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Submission + - Malibu Media stay lifted, motion to quash denied

NewYorkCountryLawyer writes: In the federal court for the Eastern District of New York, where all Malibu Media cases have been stayed for the past year, the Court has lifted the stay and denied the motion to quash in the lead case, thus permitting all 84 cases to move forward. In his 28-page decision (PDF), Magistrate Judge Steven I. Locke accepted the representations of Malibu's expert, one Michael Patzer from a company called Excipio, that in detecting BitTorrent infringement he relies on "direct detection" rather than "indirect detection", and that it is "not possible" for there to be misidentification.

Comment Re:A news? (Score 2) 184

Maybe I'm mistaken, but I was under the impression that at least part of the reason Cyanogenmod exists was to make a usable Android that didn't depend on Google Play Services. Also, Cyanogen Inc. (the company commercializing Cyanogenmod) has partnered with Microsoft to promote Microsoft services instead of Google's.

PlayStation (Games)

PlayStation 3 Games Are Coming To PC (cnet.com) 118

PlayStation 3 games are coming to Windows. Sony said Tuesday that it is bringing its PlayStation Now game-streaming program to Windows PCs. The service broadcasts PlayStation 3 games over the internet similar to the way Netflix beams movies to devices like Roku. CNET reports: This fall, you'll be able to play previously exclusive games like Uncharted 3 and Shadow of the Colossus on a Windows laptop. The catch: you'll be playing those games over the internet with Sony's streaming game service, PlayStation Now. Think Netflix. PlayStation Now has already been around for a couple of years on the PS4, PS3, PS Vita handheld, plus a handful of Blu-ray players and smart TVs. For $20 a month or $45 for three, the service gives players unlimited access to a long list of over 400 PlayStation 3 games. Like Netflix or any other streaming service, the quality can vary wildly depending on your internet connection -- Sony requires a solid 5Mbps connection at all times, and that doesn't change today. What changes is the size of Sony's audience. With a Windows laptop or tablet, you aren't tethered to a big-screen TV. You could theoretically take these PlayStation games anywhere -- and wherever you go, your save games stream with you.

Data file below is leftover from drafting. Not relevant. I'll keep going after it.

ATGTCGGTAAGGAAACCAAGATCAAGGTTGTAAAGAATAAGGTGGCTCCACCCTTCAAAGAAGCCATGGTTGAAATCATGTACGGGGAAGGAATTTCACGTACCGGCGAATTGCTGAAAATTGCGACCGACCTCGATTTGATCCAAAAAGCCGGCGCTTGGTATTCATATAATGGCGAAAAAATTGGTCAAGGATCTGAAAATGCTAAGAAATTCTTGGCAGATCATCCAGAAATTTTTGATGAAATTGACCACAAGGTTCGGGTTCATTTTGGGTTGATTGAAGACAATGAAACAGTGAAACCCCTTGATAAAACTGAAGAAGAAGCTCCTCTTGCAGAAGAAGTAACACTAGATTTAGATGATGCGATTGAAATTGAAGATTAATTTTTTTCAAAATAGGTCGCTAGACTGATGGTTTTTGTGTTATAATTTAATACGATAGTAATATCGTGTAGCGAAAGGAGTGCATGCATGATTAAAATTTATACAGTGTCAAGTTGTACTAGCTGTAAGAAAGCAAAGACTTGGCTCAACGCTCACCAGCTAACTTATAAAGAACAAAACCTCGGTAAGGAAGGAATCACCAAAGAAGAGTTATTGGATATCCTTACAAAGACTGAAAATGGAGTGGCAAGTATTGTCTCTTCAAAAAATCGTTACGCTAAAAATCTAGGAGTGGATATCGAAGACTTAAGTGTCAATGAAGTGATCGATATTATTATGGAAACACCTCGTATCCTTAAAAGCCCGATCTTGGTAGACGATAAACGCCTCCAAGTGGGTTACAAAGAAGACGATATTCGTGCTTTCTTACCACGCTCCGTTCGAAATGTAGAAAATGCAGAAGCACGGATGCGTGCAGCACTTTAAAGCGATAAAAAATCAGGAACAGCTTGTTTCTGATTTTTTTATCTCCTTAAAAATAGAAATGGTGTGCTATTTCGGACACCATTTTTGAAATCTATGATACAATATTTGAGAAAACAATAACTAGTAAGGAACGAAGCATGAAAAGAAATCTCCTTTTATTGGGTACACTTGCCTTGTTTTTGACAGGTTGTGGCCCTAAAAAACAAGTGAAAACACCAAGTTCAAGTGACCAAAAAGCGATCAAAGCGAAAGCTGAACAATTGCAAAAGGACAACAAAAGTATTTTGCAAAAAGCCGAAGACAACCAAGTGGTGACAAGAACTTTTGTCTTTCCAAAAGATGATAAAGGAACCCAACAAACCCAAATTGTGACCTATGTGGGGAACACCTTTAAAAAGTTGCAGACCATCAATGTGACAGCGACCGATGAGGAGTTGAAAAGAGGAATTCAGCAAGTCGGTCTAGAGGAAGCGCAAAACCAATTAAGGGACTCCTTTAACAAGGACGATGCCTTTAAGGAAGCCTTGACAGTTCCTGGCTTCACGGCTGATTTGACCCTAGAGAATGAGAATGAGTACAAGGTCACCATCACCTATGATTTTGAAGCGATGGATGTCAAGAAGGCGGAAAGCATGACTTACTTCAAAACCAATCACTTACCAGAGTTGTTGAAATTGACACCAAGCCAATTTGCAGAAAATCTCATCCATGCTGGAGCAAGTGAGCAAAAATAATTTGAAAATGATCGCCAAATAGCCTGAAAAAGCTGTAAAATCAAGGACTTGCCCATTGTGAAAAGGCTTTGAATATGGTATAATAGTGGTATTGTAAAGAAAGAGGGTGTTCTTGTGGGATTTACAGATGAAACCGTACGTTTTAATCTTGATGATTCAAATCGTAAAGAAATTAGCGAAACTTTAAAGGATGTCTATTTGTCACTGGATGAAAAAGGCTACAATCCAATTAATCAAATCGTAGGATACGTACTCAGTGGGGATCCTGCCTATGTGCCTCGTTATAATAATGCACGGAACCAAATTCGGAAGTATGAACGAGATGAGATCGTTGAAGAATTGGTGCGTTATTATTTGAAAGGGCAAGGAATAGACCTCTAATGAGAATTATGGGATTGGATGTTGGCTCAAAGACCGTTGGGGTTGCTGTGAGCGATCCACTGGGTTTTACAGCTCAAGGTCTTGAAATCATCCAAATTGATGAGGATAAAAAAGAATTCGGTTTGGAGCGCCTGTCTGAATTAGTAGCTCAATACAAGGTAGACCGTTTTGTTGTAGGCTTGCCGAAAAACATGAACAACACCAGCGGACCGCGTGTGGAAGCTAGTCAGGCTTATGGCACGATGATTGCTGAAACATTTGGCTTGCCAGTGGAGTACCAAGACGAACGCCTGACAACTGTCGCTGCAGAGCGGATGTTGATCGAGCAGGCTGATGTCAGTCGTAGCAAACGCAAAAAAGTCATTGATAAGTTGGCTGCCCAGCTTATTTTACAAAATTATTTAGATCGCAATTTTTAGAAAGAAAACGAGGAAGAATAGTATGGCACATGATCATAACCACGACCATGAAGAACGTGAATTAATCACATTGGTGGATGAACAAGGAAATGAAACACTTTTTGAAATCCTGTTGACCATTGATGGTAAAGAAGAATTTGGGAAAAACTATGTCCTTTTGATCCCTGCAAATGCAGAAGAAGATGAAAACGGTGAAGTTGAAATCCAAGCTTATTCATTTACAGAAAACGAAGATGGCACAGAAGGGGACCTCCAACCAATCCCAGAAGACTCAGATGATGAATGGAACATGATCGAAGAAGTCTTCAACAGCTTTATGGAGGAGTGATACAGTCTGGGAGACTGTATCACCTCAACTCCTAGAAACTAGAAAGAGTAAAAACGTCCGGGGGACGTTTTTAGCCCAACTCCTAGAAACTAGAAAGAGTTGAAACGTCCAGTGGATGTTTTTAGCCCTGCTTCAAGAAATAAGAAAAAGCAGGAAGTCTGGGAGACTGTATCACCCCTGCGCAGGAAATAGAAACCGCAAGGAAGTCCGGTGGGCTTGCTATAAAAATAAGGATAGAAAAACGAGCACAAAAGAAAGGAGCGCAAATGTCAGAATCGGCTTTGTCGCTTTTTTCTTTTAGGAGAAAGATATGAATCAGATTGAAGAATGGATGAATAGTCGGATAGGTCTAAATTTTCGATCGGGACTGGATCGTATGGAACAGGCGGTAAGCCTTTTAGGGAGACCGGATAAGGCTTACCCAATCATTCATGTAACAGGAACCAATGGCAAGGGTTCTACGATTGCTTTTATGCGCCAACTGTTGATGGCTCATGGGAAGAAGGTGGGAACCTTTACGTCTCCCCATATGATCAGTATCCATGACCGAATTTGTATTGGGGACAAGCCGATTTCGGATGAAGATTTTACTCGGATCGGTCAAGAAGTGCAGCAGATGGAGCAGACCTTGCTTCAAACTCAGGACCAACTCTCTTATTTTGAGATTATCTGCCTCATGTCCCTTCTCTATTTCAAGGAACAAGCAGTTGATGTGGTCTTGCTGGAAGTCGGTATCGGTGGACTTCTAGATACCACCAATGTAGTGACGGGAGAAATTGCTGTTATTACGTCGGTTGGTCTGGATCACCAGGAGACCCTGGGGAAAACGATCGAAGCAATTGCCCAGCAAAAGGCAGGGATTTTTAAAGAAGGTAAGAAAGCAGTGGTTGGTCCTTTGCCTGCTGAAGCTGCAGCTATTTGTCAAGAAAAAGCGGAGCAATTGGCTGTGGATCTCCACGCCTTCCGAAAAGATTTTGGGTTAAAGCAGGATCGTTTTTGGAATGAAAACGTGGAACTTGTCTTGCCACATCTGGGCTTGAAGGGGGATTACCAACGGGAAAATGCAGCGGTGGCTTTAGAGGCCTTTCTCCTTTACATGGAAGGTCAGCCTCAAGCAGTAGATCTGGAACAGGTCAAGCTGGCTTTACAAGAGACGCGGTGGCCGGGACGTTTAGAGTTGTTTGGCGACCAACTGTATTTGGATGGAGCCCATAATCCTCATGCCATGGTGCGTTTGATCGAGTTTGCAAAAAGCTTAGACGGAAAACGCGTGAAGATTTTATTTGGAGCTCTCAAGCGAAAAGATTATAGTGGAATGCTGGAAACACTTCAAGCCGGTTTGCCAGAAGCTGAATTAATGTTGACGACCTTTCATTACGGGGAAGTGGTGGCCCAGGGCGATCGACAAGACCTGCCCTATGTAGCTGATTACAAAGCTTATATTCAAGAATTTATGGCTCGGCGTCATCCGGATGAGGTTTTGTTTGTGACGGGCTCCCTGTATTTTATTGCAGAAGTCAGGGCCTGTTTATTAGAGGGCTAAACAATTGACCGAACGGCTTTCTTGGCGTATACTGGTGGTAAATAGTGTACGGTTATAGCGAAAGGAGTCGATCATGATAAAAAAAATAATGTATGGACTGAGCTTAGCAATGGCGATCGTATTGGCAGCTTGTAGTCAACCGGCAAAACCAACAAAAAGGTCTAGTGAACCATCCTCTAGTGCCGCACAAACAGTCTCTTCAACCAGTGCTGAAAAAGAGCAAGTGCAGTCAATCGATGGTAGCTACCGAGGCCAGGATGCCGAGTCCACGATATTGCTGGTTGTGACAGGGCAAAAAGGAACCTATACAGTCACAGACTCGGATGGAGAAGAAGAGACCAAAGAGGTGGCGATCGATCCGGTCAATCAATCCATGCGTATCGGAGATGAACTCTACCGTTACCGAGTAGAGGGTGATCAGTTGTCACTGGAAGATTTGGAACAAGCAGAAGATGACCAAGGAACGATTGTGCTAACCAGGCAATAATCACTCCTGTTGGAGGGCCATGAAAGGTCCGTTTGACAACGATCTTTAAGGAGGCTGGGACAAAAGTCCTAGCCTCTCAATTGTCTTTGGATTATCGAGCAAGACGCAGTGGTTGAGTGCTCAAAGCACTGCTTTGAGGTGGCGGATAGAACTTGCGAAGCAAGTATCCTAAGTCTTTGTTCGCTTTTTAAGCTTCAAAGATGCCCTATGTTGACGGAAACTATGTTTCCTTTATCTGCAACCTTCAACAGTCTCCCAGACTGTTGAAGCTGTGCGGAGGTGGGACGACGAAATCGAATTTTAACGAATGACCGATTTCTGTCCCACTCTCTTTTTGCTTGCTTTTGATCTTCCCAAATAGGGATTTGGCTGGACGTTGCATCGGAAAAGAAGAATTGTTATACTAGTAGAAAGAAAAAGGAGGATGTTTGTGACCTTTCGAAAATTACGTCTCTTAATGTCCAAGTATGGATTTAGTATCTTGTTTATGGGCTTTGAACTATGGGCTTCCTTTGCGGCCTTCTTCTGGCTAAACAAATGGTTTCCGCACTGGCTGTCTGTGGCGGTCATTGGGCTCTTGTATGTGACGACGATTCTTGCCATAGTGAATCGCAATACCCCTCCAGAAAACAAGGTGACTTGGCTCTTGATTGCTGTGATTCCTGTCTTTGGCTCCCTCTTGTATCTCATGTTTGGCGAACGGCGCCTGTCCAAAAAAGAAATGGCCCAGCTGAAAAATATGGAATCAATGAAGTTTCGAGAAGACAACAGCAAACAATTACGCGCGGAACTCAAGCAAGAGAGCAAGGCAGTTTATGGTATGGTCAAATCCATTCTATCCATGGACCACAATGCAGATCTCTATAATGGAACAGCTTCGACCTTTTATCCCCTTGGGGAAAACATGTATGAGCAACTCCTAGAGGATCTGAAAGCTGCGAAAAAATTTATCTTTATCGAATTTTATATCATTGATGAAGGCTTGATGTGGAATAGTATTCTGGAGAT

Comment Re:A news? (Score 3, Insightful) 184

It's a great tool to keep people in your ecosystem. Every time a person goes out and shops for a new phone, they look at all makes and models. If you have a system that defines an upgrade path for users, where they know they'll never be left behind on an antiquated OS, they're MORE likely to upgrade, not less likely.

Third-party Android device makers don't give a shit about Google's "ecosystem." In fact, many such as Amazon and Cyanogen (Inc.) are actively hostile to it.

Comment Solution: Buy legislators. All of them. (Score 5, Interesting) 184